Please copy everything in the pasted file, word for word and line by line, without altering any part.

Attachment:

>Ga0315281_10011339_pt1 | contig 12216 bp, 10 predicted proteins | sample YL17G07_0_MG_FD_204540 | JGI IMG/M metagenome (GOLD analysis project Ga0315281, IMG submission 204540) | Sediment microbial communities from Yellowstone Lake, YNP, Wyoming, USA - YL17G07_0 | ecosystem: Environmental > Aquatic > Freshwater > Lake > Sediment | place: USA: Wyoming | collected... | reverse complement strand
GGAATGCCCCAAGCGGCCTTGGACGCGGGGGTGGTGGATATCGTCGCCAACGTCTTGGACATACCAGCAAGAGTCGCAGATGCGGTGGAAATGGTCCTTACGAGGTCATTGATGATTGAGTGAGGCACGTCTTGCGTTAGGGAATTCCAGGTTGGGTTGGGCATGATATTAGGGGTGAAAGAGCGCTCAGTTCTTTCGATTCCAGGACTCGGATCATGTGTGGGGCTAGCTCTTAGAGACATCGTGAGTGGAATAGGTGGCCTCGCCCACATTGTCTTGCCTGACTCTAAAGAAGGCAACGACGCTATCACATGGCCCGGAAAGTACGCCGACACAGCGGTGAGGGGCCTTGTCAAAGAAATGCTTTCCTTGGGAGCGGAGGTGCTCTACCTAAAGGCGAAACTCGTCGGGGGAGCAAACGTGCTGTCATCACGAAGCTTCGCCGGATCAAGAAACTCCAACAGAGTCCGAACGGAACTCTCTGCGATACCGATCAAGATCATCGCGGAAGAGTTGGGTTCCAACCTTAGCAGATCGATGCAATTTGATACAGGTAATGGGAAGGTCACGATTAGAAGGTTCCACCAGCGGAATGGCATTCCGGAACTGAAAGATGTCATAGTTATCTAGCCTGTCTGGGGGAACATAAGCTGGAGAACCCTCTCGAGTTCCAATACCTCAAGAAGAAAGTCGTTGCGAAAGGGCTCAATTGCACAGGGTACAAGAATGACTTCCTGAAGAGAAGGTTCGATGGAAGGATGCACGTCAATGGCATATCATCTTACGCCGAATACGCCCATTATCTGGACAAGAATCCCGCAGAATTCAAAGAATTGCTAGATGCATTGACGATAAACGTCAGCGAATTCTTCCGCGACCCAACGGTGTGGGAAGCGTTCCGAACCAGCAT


>Ga0315281_10011339_pt1 | contig 12216 bp, 10 predicted proteins | sample YL17G07_0_MG_FD_204540 | JGI IMG/M metagenome (GOLD analysis project Ga0315281, IMG submission 204540) | Sediment microbial communities from Yellowstone Lake, YNP, Wyoming, USA - YL17G07_0 | ecosystem: Environmental > Aquatic > Freshwater > Lake > Sediment | place: USA: Wyoming | collected... | reverse complement strand
GGAATGCCCCAAGCGGCCTTGGACGCGGGGGTGGTGGATATCGTCGCCAACGTCTTGGACATACCAGCAAGAGTCGCAGATGCGGTGGAAATGGTCCTTACGAGGTCATTGATGATTGAGTGAGGCACGTCTTGCGTTAGGGAATTCCAGGTTGGGTTGGGCATGATATTAGGGGTGAAAGAGCGCTCAGTTCTTTCGATTCCAGGACTCGGATCATGTGTGGGGCTAGCTCTTAGAGACATCGTGAGTGGAATAGGTGGCCTCGCCCACATTGTCTTGCCTGACTCTAAAGAAGGCAACGACGCTATCACATGGCCCGGAAAGTACGCCGACACAGCGGTGAGGGGCCTTGTCAAAGAAATGCTTTCCTTGGGAGCGGAGGTGCTCTACCTAAAGGCGAAACTCGTCGGGGGAGCAAACGTGCTGTCATCACGAAGCTTCGCCGGATCAAGAAACTCCAACAGAGTCCGAACGGAACTCTCTGCGATACCGATCAAGATCATCGCGGAAGAGTTGGGTTCCAACCTTAGCAGATCGATGCAATTTGATACAGGTAATGGGAAGGTCACGATTAGAAGGTTCCACCAGCGGAATGGCATTCCGGAACTGAAAGATGTCATAGTTATCTAGCCTGTCTGGGGGAACATAAGCTGGAGAACCCTCTCGAGTTCCAATACCTCAAGAAGAAAGTCGTTGCGAAAGGGCTCAATTGCACAGGGTACAAGAATGACTTCCTGAAGAGAAGGTTCGATGGAAGGATGCACGTCAATGGCATATCATCTTACGCCGAATACGCCCATTATCTGGACAAGAATCCCGCAGAATTCAAAGAATTGCTAGATGCATTGACGATAAACGTCAGCGAATTCTTCCGCGACCCAACGGTGTGGGAAGCGTTCCGAACCAGCAT